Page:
Continuous Glucose Monitoring

Helping patients better understand how food & exercise choices impact blood glucose

See our collection of CGM resources for patients and providers
 Are you a CGM user with type 2 diabetes? Consider sharing your anonymized data with MCT2D
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If you use a Dexcom CGM, complete this quick form to get started.
If you use a FreeStyle Libre CGM, under your connected practices, enter the practice ID: MCT2DCGMClick “Learn More” on the left, for step by step instructions.

BACKGROUND

The first ever continuous glucose monitor (CGM) was approved by the FDA in 1999. Since that time, the primary utilization of CGMs has been to provide real-time awareness of hypoglycemic events to patients with type 1 diabetes. Since its initial approval, CGM technology has advanced rapidly and so to, it’s breadth of therapeutic relevance. Recent clinical trials have demonstrated clear and concise evidence that CGMs are an effective tool for individuals with type 2 diabetes (T2D). Individuals with T2D benefit from CGM in two main capacities, medication optimization and diet modification.

WHAT IS A CGM?

CGMs consist of a subcutaneous sensor that measures interstitial glucose, a transmitter to send the information, and a monitoring device to receive and display that information to the patient and their healthcare provider. To use a CGM, a patient inserts a small, flexible sensor into their arm or abdomen, where it remains for 10-14 days. A transmitter connected to the sensor permits the CGM device to send close-to real-time readings to a monitor device that will display a patient’s blood glucose data - this can be an app on a patient’s phone or a separate monitoring device.
Hear from Bob, who has Type 2 Diabetes:
“I had a CGM. it made it easier to be more accountable. I had more of a goal, to see that number, to try to keep it down.”

HOW CGMS CAN IMPROVE T2 DIABETES CARE

Finger poke blood sugar testing provides only a snapshot in time, rather than a comprehensive view of a person’s glucose over the course of an entire day. For example, imagine a patient with a relatively good HbA1c of 6.5% who checks their sugar by pricking their fingers twice a day, once in the morning, and once before bed. Both of these readings are usually in the 120-150 range. Between these readings and their A1c result, the patient’s provider does not recommend any changes to diet and medications. However, what this does not show is that this individual is experiencing high glucose levels of 200-250 after meals, and low glucose values of 58-70 during the night, resulting in their average A1c of 6.5%. By utilizing a CGM, this individual and their provider are able to address both medication optimization and diet modification. After wearing a CGM for 14 days, the patient and provider see these peaks and valleys and the provider suggests that the patient start a low carbohydrate diet to reduce their high glucose peaks after meals, as well as reduce their nighttime basal insulin by 20% to prevent their lows. After a few weeks, the patient wears another CGM sensor and they see that their post meal glucose values are now between 130-160, and that they are no longer having lows at night. This example helps demonstrate the very real benefit that CGM has for patients with type 2 diabetes.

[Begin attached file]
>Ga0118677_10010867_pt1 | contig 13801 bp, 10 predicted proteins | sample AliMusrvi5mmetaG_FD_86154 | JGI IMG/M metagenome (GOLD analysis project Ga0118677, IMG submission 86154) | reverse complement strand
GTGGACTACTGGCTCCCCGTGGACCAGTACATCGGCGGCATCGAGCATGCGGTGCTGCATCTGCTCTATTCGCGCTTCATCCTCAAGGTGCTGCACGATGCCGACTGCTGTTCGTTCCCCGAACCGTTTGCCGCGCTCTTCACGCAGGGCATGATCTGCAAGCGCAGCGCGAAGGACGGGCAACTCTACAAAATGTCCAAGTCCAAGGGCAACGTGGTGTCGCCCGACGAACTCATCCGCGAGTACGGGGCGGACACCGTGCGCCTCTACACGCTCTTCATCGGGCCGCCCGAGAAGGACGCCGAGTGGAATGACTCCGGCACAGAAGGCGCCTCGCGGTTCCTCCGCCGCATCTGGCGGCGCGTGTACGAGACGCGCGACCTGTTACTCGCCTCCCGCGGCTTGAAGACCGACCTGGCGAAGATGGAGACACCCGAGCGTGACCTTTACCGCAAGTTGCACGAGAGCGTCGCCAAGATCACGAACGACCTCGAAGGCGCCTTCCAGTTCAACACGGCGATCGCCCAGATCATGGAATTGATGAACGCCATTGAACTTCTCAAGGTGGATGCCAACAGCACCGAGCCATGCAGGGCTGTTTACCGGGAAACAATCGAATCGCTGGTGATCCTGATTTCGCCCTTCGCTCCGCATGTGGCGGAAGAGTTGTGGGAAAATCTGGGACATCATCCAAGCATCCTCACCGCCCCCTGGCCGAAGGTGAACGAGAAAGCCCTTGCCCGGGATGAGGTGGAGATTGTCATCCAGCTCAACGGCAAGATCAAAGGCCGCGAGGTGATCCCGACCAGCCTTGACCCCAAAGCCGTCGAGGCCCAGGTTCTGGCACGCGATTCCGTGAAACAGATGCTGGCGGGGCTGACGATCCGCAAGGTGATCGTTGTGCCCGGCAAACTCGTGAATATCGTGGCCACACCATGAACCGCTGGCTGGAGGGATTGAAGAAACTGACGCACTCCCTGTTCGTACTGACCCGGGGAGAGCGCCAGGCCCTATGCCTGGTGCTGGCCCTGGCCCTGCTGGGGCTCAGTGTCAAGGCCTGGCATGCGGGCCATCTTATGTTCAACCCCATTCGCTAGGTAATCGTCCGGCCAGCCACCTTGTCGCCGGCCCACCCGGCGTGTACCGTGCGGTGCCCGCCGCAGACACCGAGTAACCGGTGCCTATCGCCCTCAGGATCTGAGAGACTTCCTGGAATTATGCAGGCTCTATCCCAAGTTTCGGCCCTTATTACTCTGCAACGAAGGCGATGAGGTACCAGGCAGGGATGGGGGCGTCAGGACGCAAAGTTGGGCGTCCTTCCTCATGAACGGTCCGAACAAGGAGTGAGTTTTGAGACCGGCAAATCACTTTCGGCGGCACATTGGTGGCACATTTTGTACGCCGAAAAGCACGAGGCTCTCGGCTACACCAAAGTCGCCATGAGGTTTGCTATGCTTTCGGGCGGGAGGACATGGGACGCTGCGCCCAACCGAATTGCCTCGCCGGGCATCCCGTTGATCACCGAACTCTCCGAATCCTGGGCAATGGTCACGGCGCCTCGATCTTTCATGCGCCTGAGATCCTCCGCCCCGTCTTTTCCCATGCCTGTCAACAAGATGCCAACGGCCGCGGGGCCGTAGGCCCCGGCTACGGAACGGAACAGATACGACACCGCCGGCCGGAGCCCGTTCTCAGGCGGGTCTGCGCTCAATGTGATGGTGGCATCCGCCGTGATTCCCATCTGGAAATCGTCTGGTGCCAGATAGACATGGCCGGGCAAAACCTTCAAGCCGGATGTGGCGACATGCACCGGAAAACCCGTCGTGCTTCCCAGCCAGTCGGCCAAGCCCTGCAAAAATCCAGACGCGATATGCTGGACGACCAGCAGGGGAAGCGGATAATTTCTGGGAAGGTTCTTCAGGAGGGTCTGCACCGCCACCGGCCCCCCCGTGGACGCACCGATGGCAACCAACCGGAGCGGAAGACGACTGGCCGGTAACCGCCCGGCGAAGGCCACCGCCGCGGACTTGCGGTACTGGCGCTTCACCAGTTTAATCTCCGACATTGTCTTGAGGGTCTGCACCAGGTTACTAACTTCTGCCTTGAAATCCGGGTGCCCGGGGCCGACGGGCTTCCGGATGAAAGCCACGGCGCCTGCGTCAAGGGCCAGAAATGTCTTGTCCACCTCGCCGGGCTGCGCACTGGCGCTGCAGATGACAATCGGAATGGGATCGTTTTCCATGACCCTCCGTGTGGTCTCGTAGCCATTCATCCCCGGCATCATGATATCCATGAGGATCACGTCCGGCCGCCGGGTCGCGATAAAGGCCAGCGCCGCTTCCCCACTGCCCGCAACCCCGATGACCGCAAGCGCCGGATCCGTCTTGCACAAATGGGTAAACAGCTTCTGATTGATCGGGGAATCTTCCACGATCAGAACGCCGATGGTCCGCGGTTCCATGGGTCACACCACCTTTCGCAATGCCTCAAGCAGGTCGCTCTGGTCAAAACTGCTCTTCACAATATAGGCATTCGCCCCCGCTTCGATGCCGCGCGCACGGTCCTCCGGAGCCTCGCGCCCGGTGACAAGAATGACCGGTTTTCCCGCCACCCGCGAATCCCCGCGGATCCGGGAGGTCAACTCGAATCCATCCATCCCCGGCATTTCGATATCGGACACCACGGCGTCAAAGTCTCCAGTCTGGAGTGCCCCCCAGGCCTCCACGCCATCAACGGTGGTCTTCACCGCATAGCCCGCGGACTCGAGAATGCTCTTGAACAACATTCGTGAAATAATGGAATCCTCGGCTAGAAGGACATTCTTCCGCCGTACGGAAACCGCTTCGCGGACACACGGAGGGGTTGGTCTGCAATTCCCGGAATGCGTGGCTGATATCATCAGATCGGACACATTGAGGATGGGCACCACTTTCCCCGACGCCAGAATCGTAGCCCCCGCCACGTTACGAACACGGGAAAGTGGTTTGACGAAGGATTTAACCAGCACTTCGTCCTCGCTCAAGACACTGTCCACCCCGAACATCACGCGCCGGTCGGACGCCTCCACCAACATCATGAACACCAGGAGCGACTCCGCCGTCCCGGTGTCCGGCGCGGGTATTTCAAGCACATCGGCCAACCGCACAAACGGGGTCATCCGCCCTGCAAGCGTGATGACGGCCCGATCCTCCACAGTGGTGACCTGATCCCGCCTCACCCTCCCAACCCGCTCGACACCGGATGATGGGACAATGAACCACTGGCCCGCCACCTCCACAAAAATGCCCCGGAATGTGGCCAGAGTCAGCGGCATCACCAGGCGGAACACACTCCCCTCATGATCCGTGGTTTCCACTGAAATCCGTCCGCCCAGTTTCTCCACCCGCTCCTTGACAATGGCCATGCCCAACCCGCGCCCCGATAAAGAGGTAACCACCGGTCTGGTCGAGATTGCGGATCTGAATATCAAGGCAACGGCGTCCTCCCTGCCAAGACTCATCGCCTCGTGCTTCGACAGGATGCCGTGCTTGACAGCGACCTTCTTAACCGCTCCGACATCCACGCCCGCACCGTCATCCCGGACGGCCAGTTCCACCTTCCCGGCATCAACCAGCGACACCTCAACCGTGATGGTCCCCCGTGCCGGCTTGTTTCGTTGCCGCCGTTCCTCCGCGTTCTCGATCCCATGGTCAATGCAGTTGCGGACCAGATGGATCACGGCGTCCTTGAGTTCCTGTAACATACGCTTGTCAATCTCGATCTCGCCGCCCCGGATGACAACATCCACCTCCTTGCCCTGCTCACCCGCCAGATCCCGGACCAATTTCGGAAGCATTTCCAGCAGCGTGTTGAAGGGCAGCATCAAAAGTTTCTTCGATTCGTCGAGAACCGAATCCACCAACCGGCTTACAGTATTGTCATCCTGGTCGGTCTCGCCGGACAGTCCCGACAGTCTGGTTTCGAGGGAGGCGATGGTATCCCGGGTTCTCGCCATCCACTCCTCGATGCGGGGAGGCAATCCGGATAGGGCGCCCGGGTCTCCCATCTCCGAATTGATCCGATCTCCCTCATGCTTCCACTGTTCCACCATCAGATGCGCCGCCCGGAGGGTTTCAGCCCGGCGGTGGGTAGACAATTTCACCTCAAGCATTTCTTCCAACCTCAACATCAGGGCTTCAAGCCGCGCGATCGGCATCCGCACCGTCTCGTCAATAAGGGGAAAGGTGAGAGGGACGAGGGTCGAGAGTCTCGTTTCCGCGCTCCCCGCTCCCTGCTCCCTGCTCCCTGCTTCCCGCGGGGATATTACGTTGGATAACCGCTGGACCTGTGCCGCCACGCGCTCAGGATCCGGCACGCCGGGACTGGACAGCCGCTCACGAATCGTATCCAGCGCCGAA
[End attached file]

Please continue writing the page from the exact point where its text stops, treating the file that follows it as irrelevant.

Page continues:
See the evidence

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Blue Cross Blue Shield Blue Care Network of Michigan

Support for the Michigan Collaborative on Type 2 Diabetes is provided by Blue Cross Blue Shield of Michigan and Blue Care Network as part of the BCBSM Value Partnerships program. BCBSM’s Value Partnerships program provides clinical and executive support for all CQI programs. To learn more about Value Partnerships, visit www.valuepartnerships.com. Although Blue Cross Blue Shield of Michigan and the Michigan Collaborative on Type 2 Diabetes work in partnership, the opinions, beliefs, and viewpoints expressed by MCT2D do not necessarily reflect the opinions, beliefs, and viewpoints of BCBSM or any of its employees.